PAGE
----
Until now the travellers, though they had remarked that this action diminished little by little, had not yet perceived its total absence. But that day, about 11 a.m., Nicholl having let a tumbler escape from his hand, instead of falling, it remained suspended in the air.
"Ah!" cried Michel Ardan, "this is a little amusing chemistry!"
And immediately different objects, weapons, bottles, &c, left to themselves, hung suspended as if by miracle. Diana, too, lifted up by Michel into space, reproduced, but without trickery, the marvellous suspensions effected by Robert-Houdin and Maskelyne and Cook.
The three adventurous companions, surprised and stupefied in spite of their scientific reasoning, carried into the domain of the marvellous, felt weight go out of their bodies. When they stretched out their arms they felt no inclination to drop them. Their heads vacillated on their shoulders. Their feet no longer kept at the bottom of the projectile. They were like staggering drunkards. Imagination has created men deprived of their reflection, others deprived of their shadows! But here reality, by the neutrality of active forces, made men in whom nothing had any weight, and who weighed nothing themselves.
Suddenly Michel, making a slight spring, left the floor and remained suspended in the air like the good monk in Murillo's Cuisine des Anges. His two friends joined him in an instant, and all three, in the centre of the projectile, figured a miraculous ascension.
"Is it believable? Is it likely? Is it possible?" cried Michel. "No. And yet it exists! Ah! if Raphael could have seen us like this what an Assumption he could have put upon canvas!"
"The Assumption cannot last," answered Barbicane. "If the projectile passes the neutral point, the lunar attraction will draw us to the moon."
"Then our feet will rest upon the roof of the projectile,' answered Michel.
"No," said Barbicane, "because the centre of gravity in the projectile is very low, and it will turn over gradually."
"Then all our things will be turned upside down for certain!"
"Do not alarm yourself, Michel," answered Nicholl. "There is nothing of the kind to be feared. Not an object will move; the projectile will turn insensibly."
"In fact," resumed Barbicane, "when it has cleared the point of equal attraction, its bottom, relatively heavier, will drag it perpendicularly down to the moon. But in order that such a phenomenon should take place we must pass the neutral line."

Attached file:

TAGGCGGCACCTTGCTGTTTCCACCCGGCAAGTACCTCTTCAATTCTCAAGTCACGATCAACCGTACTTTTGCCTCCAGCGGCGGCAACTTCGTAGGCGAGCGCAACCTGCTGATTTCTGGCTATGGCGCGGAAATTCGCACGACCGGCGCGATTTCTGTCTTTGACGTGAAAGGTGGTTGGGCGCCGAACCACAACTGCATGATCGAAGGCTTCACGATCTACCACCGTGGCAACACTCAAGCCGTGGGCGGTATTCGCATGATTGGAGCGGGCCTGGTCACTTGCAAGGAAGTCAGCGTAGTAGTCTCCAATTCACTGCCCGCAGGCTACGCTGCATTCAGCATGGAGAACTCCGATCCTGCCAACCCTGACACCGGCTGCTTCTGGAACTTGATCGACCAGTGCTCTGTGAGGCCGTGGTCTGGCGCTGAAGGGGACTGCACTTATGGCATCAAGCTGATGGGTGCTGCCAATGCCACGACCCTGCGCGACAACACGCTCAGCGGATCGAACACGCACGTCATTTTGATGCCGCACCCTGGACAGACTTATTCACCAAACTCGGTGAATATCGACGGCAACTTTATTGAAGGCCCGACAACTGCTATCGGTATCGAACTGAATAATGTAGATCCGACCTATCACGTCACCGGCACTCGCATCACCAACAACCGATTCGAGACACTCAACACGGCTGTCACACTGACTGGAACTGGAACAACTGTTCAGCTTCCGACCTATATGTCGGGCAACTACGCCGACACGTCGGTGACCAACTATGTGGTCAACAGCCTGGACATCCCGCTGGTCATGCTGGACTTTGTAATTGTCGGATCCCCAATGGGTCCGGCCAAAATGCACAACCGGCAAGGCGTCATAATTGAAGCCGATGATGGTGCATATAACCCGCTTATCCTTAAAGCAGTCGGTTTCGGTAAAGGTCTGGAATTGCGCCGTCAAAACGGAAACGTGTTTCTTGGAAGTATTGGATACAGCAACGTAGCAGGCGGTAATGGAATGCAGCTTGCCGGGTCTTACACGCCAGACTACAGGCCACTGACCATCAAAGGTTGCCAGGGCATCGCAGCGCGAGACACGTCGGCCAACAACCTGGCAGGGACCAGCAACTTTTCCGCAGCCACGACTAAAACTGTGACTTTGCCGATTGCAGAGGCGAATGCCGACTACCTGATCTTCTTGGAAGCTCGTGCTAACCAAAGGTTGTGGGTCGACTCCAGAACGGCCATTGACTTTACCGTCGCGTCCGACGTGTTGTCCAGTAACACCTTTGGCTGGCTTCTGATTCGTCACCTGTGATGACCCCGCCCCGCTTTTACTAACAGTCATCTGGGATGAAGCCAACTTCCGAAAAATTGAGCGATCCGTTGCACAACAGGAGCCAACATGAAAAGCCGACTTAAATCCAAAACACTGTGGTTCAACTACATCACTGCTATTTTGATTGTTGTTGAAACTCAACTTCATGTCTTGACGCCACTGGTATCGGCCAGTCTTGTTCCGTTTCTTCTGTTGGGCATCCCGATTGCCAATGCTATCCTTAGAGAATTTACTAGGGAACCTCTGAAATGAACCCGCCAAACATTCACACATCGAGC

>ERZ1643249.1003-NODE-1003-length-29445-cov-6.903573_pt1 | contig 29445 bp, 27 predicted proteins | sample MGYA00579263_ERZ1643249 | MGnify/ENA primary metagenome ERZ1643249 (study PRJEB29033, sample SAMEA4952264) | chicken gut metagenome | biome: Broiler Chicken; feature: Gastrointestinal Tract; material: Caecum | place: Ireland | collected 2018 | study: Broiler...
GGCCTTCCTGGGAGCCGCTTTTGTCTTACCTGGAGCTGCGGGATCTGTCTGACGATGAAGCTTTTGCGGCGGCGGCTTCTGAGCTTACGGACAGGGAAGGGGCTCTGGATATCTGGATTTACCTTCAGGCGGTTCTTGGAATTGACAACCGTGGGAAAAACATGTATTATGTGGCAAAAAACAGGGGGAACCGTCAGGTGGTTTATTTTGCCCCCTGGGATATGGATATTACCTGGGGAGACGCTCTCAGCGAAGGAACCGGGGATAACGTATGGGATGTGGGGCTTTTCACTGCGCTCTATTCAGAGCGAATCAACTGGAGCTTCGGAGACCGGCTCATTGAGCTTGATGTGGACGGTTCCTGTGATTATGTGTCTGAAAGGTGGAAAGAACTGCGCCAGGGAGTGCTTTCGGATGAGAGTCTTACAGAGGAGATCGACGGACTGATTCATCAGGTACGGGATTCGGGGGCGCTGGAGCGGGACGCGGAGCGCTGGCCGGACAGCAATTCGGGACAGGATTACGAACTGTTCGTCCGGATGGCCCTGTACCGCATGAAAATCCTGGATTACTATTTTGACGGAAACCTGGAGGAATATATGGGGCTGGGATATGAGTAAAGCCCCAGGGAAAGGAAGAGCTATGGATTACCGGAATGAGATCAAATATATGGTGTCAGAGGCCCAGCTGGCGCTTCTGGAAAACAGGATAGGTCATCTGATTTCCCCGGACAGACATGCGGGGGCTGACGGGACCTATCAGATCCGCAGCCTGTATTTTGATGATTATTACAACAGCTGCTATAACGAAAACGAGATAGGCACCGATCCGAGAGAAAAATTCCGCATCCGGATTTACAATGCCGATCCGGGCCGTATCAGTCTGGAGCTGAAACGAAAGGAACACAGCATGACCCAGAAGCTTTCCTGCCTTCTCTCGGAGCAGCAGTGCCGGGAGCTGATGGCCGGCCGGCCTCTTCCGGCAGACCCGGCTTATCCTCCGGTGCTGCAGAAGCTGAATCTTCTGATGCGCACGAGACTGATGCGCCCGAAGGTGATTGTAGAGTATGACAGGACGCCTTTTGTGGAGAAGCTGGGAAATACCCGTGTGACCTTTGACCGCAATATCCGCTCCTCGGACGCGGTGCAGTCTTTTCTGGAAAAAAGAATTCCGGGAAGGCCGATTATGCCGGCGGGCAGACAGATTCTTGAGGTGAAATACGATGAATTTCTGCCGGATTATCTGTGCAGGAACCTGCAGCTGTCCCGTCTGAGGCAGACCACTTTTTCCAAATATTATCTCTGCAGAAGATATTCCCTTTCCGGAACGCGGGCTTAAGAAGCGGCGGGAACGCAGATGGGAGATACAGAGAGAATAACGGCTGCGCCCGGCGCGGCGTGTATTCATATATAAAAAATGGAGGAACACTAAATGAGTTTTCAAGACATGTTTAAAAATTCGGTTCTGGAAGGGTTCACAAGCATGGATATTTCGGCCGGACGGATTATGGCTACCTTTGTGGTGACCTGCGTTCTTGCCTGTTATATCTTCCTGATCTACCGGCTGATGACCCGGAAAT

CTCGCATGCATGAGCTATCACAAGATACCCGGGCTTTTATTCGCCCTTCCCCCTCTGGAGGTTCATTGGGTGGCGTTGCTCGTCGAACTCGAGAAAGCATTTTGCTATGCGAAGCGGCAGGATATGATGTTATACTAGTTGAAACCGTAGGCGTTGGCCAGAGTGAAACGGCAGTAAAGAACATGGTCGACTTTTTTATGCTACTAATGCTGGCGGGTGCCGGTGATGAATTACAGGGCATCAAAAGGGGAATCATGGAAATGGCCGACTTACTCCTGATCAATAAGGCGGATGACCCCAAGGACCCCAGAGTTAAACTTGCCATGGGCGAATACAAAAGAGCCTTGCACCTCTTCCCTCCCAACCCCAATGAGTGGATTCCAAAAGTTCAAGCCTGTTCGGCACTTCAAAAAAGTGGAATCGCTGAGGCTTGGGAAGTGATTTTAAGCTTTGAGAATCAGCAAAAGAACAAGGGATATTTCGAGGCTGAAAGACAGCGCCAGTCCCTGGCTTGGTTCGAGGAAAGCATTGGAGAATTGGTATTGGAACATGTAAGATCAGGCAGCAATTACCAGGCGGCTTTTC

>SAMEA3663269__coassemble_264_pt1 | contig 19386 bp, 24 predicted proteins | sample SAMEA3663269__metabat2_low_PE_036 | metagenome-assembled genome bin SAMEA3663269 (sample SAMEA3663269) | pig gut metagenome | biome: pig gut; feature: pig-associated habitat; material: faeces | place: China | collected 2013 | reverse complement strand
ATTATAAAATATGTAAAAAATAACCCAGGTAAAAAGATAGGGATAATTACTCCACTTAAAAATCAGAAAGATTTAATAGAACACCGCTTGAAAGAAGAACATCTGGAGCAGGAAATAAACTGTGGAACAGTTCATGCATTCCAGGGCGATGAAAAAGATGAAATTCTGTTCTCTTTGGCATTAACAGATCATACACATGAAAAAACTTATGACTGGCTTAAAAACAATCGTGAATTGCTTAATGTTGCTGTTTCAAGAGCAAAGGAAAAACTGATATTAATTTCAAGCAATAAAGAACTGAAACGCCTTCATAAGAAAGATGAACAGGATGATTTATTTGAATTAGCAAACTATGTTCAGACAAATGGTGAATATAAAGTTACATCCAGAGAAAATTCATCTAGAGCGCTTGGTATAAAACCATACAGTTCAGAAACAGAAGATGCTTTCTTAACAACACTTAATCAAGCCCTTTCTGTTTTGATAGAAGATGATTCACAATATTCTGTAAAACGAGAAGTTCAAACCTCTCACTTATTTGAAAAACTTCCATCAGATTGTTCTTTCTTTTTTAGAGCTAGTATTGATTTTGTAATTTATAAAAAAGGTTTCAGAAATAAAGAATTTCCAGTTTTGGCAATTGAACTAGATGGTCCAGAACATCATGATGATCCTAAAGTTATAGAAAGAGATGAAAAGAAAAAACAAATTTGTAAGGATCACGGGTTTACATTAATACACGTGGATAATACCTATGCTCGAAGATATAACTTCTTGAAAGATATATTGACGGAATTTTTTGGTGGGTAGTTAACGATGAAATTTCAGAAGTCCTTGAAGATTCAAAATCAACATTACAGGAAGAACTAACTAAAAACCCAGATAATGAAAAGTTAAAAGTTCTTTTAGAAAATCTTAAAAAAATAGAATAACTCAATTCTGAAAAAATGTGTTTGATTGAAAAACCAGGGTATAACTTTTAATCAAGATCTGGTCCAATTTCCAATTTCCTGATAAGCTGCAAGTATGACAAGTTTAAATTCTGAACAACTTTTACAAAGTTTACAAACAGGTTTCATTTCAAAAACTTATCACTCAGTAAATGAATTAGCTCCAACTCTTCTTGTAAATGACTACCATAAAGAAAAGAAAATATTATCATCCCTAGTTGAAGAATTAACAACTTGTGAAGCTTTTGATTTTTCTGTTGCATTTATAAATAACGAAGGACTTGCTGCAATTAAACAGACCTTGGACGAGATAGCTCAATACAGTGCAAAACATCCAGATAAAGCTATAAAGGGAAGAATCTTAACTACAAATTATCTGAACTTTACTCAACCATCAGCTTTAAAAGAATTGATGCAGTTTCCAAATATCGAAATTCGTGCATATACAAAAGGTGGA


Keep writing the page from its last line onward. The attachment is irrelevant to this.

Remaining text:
"Passing the neutral line!" cried Michel. "Then let us do like the sailors who pass the equator--let us water our passage!"
A slight side movement took Michel to the padded wall. Thence he took a bottle and glasses, placed them "in space" before his companions, and merrily touching glasses, they saluted the line with a triple hurrah.
This influence of the attractions lasted scarcely an hour. The travellers saw themselves insensibly lowered towards the bottom, and Barbicane thought he remarked that the conical end of the projectile deviated slightly from the normal direction towards the moon. By an inverse movement the bottom side approached it. Lunar attraction was therefore gaining over terrestrial attraction. The fall towards the moon began, insensibly as yet; it could only be that of a millimetre (0.03937 inch), and a third in the first second. But the attractive force would gradually increase, the fall would be more accentuated, the projectile, dragged down by its bottom side, would present its cone to the earth, and would fall with increasing velocity until it reached the Selenite surface. Now nothing could prevent the success of the enterprise, and Nicholl and Michel Ardan shared Barbicane's joy.
Then they chatted about all the phenomena that had astounded them one after another, especially about the neutralisation of the laws of weight. Michel Ardan, always full of enthusiasm, wished to deduce consequences which were only pure imagination.